Aa’Qtansisi in Graaff-Reinet welcomes guests with open arms, writes Roelof Bezuidenhout
EVEN if the Aa’Qtansisi guest- house is not one of Graaff-Reinet’s more than 200 monuments, the building dates back to 1852 and owners Pierre and Ria de Lange have added the touches needed to ensure that visitors will mention it on their list of must-dos and must-sees in the Jewel of the Karoo – said to be South Africa’s fourth oldest town.
The house is decorated with items Ria has collected on her many overseas trips and each of the six bedrooms is named after its own style – from the austere Slave Quarters to the exotic Zanzibar Room.
An interesting hat stand containing a selection of old-fashioned headgear meets one in the entrance hall. On the opposite wall, a display of photos and transfer documents in wooden frames chronicles changes in the property’s appearance and ownership over the years.
Ria notes the house has always been a place of service – starting off as Dale Hall, which was used for functions, then a church, school, and a hostel before eventually becoming a private home.
Ria changed it into a guesthouse when she moved here from KwaZulu-Natal three years ago. “The building was a great find and the end of a search for a more restful lifestyle, preferably in an old house with wooden floors,” she says. “After nearly two years of exploring smaller towns between East London and Cape Town, I bought the place after spending just one more night to look at one last house, which was not even on the market at that stage.”
By the end of the next day it was hers – and six months later it was ready to receive the first guests.
For Ria, moving from the sea to a semi-desert was a huge but wonderful change.
“I walk to the bank now and use only one tank of petrol in a month. What a great life – and what a sellable product. My international visitors – mostly from Germany and Holland – can’t get enough of it,” she enthuses.
There is also good business from South Africans stopping over on their way to the coast and back. And, of course, guests relish chef Nico Wieneke’s special meat dishes – including springbok and ostrich – and traditional puddings.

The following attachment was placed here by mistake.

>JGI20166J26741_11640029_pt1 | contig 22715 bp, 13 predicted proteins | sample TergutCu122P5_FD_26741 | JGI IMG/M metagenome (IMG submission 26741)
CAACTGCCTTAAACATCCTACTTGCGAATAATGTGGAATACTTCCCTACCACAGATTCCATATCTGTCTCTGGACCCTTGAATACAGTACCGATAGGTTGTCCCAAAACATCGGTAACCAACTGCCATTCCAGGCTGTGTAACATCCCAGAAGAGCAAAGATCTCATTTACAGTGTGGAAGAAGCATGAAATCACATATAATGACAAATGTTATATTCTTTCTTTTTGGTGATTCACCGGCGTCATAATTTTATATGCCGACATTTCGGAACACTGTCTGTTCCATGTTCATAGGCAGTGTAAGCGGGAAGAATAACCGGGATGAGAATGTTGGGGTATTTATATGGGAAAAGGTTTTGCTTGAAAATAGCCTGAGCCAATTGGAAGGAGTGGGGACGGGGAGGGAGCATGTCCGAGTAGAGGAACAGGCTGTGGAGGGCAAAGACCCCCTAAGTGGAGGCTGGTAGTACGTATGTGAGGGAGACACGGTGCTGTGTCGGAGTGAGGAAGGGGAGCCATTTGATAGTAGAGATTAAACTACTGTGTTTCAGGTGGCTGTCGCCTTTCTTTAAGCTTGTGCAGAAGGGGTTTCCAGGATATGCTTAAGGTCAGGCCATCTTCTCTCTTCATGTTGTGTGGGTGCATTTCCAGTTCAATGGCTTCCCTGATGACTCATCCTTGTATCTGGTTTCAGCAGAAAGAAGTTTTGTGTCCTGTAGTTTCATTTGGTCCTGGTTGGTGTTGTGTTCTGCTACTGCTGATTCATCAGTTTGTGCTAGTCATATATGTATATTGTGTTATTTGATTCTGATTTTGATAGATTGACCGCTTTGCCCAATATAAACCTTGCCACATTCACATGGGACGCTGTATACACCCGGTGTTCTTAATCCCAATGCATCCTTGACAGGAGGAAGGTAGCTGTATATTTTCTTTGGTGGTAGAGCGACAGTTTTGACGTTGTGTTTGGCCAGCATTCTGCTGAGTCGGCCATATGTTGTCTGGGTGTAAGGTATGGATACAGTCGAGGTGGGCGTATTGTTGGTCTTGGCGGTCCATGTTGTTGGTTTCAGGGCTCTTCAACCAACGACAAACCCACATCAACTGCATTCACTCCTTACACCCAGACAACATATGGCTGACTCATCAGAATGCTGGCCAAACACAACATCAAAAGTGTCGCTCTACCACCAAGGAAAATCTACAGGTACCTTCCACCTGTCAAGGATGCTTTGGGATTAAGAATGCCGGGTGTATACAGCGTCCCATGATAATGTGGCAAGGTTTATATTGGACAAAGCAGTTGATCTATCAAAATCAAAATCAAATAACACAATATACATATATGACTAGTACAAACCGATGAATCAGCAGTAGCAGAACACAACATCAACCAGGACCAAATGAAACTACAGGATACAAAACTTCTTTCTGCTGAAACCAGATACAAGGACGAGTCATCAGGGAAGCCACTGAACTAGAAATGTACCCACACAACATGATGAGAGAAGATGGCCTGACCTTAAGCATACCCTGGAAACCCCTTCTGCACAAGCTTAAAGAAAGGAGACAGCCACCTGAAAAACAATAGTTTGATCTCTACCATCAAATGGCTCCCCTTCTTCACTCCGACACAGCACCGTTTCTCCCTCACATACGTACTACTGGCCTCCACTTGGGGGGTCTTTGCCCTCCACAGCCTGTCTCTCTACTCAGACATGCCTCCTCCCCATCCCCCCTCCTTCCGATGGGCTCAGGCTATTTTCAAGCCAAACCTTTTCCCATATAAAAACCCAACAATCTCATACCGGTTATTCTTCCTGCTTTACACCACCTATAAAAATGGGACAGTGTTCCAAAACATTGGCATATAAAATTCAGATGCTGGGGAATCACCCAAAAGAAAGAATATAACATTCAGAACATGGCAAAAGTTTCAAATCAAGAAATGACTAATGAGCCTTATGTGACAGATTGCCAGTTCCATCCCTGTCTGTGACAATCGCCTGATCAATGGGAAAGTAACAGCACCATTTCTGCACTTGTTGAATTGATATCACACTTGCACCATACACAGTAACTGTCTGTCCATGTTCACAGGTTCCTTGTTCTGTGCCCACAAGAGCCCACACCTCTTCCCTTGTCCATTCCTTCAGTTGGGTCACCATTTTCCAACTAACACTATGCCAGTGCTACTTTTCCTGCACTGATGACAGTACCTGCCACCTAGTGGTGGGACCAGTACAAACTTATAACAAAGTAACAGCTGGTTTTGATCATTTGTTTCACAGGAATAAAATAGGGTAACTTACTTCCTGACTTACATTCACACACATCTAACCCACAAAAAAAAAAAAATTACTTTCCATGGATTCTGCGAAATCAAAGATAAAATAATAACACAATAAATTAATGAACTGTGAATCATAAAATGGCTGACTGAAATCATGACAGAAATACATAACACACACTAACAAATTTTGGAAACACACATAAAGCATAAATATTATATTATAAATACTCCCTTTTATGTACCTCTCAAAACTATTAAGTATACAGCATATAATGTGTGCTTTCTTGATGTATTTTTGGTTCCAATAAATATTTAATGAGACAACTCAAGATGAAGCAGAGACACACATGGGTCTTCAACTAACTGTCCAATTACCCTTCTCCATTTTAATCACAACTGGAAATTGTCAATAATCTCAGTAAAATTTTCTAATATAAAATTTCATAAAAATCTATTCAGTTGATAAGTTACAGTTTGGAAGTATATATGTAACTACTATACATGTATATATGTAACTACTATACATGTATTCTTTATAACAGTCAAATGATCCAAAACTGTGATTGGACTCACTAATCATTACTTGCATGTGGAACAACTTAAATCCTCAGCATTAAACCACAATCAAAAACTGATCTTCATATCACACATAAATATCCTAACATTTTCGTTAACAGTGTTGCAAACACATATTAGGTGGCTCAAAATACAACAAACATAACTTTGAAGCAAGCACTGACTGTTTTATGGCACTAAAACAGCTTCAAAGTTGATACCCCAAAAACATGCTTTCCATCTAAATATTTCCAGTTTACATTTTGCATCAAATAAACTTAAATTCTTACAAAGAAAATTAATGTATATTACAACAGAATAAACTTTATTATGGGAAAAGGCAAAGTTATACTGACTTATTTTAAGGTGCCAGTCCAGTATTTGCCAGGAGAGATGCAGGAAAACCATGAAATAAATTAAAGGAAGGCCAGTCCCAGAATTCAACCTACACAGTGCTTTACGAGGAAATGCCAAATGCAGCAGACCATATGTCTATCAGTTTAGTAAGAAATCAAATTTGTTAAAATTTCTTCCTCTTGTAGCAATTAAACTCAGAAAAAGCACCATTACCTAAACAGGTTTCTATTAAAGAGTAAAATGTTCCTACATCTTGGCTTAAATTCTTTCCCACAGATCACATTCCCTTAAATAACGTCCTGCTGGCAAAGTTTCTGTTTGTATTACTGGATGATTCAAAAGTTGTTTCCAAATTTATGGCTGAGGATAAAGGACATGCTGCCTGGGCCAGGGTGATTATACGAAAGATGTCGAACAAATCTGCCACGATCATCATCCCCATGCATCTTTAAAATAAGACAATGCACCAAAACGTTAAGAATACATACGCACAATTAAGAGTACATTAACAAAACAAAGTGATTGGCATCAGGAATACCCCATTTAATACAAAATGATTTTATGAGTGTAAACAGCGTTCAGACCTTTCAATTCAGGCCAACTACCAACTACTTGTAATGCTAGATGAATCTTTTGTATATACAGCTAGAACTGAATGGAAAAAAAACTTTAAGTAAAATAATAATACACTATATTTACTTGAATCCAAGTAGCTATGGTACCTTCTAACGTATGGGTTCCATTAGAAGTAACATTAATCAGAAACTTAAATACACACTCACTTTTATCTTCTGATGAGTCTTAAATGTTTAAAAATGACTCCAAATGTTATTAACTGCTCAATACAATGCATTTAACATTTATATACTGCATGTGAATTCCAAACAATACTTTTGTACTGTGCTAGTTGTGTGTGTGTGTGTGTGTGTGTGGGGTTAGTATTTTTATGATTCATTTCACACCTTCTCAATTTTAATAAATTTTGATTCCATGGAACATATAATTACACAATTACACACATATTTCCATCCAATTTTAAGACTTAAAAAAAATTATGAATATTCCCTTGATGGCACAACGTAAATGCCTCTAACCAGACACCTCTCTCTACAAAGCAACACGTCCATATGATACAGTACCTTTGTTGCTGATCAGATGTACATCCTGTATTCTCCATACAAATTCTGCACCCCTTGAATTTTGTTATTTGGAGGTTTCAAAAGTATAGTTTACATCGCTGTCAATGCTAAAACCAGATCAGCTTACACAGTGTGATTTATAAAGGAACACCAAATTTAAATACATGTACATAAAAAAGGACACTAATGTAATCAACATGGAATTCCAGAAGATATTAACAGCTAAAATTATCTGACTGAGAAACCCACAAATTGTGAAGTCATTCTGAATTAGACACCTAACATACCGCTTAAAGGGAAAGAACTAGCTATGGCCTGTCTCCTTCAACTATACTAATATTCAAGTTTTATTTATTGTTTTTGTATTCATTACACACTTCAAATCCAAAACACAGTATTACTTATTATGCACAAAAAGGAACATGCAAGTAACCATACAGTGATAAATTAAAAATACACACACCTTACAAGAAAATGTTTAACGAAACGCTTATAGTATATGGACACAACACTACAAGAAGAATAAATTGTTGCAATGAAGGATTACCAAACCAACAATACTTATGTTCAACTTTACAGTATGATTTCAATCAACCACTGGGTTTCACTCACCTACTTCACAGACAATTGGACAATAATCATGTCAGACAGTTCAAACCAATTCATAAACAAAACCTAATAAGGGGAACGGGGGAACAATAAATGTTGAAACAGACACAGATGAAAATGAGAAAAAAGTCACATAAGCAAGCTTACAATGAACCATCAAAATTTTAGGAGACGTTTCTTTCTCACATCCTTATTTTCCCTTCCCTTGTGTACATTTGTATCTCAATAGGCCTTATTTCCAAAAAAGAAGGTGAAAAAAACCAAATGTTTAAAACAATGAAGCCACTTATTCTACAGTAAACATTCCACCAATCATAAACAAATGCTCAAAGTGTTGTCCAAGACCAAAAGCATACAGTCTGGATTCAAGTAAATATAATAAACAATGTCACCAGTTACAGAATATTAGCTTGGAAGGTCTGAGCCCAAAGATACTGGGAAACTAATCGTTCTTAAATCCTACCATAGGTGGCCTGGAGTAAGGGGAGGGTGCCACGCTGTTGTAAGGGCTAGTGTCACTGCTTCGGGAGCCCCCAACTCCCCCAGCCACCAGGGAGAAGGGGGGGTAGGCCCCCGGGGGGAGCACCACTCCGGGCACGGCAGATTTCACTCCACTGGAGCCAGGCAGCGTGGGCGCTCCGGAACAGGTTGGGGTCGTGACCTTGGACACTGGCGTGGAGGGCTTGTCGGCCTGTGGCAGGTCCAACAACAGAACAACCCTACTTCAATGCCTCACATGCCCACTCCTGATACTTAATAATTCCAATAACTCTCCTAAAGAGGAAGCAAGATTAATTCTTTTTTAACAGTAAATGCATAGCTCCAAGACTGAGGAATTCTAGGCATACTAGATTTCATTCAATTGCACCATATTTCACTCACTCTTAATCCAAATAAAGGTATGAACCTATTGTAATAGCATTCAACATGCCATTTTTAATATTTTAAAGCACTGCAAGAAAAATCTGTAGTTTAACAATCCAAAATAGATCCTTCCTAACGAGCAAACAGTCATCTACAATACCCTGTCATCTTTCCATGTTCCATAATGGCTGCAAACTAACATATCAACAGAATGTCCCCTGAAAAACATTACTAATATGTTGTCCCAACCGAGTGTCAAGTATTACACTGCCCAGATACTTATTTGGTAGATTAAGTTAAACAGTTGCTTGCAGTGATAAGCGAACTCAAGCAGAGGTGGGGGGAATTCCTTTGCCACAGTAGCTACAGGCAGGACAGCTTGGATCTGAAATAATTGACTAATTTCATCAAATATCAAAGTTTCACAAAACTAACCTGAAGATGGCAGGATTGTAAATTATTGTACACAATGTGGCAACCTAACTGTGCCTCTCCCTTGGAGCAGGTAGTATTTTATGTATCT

The Slave Quarters features cement floors and a Victorian bathtub. An old cupboard door is used in the bathroom as a mirror and newspapers from years ago serve as varnished wallpaper. According to Ria it has a touch of antique elegance.
The Zanzibar Room boasts a four-poster bed with mosquito net, saddlebags and carved mirrors, most of which she acquired from her many travels.
Marrakesh is also on offer. Here Moroccan lanterns, arched doors, mosaics and carved kists blend together colourfully.
For the single traveller a room featuring traditional barley twist oak furniture in stripes and plaid furnishings awaits, and like most of the rooms, it has a private entrance from the parking area.
Visitors can experience a taste of France in the tranquil “duck-egg” room, with cherub decorations and a Victorian bath.
Or guests can go back in time to the medieval period of the French Huguenots, where a queen-sized four-poster cast iron bed is dressed in blue and white.
Ria’s own gypsy- inspired room is a colourful blend of red, purple and pink. This is where she feels “free, and where the magic comes alive”. She firmly believes in recycling, saying that 80% of all décor comes from her previous home.
“I even used my old lounge suite and simply re-covered it. Only a few ornaments were later bought at antique shops.”
Ria loves her new life in Graaff-Reinet. “I am very fond of people, and owning and managing a guesthouse is a fascinating profession,” declares this lady, whose unusual guesthouse has also recently been awarded the Tripadvisor Certificate of Excellence.
For bookings contact Ria or Pierre on (049)891-0243, or e-mail: email@example.com. For more information have a look at their very original website: www.aaqtansisi.co.za